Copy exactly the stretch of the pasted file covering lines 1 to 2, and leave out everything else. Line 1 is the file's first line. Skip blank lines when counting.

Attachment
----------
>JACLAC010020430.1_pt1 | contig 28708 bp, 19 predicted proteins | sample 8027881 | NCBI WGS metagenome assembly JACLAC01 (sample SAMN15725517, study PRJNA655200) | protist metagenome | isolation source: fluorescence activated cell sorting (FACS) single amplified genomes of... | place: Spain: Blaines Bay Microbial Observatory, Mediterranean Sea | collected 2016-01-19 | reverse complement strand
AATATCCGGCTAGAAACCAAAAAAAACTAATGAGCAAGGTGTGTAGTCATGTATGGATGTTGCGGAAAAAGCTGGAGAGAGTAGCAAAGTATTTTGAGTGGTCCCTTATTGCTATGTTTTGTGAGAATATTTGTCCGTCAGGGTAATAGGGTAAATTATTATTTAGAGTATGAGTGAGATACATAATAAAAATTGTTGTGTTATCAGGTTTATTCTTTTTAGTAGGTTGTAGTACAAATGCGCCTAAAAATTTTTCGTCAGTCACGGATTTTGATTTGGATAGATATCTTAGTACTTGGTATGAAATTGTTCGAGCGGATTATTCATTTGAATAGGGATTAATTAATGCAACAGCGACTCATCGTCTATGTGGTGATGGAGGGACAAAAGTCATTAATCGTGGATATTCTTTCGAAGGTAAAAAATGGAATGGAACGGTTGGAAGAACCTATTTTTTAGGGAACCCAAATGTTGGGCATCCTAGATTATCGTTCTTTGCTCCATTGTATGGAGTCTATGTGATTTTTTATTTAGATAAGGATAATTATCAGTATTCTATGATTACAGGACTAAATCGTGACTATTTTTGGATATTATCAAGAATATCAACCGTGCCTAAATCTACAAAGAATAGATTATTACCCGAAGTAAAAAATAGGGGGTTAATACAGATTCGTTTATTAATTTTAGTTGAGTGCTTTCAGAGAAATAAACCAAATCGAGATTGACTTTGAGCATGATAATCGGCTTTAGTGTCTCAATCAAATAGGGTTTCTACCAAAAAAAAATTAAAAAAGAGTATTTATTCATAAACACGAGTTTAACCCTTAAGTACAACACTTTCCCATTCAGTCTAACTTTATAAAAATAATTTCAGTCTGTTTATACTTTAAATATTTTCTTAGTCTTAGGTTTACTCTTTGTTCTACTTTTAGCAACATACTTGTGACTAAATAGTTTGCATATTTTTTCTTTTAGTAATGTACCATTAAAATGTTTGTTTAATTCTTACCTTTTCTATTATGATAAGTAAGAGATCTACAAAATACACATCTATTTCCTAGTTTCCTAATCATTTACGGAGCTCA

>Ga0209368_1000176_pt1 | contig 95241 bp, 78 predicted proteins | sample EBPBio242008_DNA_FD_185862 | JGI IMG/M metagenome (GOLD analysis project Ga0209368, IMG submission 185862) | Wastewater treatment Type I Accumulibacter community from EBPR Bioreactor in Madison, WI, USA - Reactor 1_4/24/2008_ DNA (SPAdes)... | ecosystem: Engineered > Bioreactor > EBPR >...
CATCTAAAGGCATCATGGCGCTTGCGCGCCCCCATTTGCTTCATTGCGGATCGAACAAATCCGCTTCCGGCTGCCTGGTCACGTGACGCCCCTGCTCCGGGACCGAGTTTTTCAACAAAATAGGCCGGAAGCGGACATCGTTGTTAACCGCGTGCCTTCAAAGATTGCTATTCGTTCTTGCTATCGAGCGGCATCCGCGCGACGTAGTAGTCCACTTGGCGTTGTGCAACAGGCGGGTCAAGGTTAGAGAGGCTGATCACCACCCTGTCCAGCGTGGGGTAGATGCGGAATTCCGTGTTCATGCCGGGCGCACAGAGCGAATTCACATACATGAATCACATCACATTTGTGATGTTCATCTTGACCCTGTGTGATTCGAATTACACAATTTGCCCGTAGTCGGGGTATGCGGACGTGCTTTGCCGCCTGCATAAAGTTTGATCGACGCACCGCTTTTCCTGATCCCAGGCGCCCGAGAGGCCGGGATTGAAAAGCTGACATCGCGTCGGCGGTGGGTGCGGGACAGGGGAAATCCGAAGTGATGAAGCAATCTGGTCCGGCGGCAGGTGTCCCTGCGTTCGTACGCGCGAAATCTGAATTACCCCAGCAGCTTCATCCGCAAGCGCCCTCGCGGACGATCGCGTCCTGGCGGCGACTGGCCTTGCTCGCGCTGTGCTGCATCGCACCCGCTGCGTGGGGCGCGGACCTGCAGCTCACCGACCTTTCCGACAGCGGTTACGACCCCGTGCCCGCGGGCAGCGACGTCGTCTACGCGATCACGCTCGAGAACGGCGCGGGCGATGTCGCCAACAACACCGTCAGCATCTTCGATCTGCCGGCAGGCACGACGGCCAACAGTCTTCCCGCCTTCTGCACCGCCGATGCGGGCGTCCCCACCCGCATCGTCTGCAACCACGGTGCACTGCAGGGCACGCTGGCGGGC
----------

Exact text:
>JACLAC010020430.1_pt1 | contig 28708 bp, 19 predicted proteins | sample 8027881 | NCBI WGS metagenome assembly JACLAC01 (sample SAMN15725517, study PRJNA655200) | protist metagenome | isolation source: fluorescence activated cell sorting (FACS) single amplified genomes of... | place: Spain: Blaines Bay Microbial Observatory, Mediterranean Sea | collected 2016-01-19 | reverse complement strand
AATATCCGGCTAGAAACCAAAAAAAACTAATGAGCAAGGTGTGTAGTCATGTATGGATGTTGCGGAAAAAGCTGGAGAGAGTAGCAAAGTATTTTGAGTGGTCCCTTATTGCTATGTTTTGTGAGAATATTTGTCCGTCAGGGTAATAGGGTAAATTATTATTTAGAGTATGAGTGAGATACATAATAAAAATTGTTGTGTTATCAGGTTTATTCTTTTTAGTAGGTTGTAGTACAAATGCGCCTAAAAATTTTTCGTCAGTCACGGATTTTGATTTGGATAGATATCTTAGTACTTGGTATGAAATTGTTCGAGCGGATTATTCATTTGAATAGGGATTAATTAATGCAACAGCGACTCATCGTCTATGTGGTGATGGAGGGACAAAAGTCATTAATCGTGGATATTCTTTCGAAGGTAAAAAATGGAATGGAACGGTTGGAAGAACCTATTTTTTAGGGAACCCAAATGTTGGGCATCCTAGATTATCGTTCTTTGCTCCATTGTATGGAGTCTATGTGATTTTTTATTTAGATAAGGATAATTATCAGTATTCTATGATTACAGGACTAAATCGTGACTATTTTTGGATATTATCAAGAATATCAACCGTGCCTAAATCTACAAAGAATAGATTATTACCCGAAGTAAAAAATAGGGGGTTAATACAGATTCGTTTATTAATTTTAGTTGAGTGCTTTCAGAGAAATAAACCAAATCGAGATTGACTTTGAGCATGATAATCGGCTTTAGTGTCTCAATCAAATAGGGTTTCTACCAAAAAAAAATTAAAAAAGAGTATTTATTCATAAACACGAGTTTAACCCTTAAGTACAACACTTTCCCATTCAGTCTAACTTTATAAAAATAATTTCAGTCTGTTTATACTTTAAATATTTTCTTAGTCTTAGGTTTACTCTTTGTTCTACTTTTAGCAACATACTTGTGACTAAATAGTTTGCATATTTTTTCTTTTAGTAATGTACCATTAAAATGTTTGTTTAATTCTTACCTTTTCTATTATGATAAGTAAGAGATCTACAAAATACACATCTATTTCCTAGTTTCCTAATCATTTACGGAGCTCA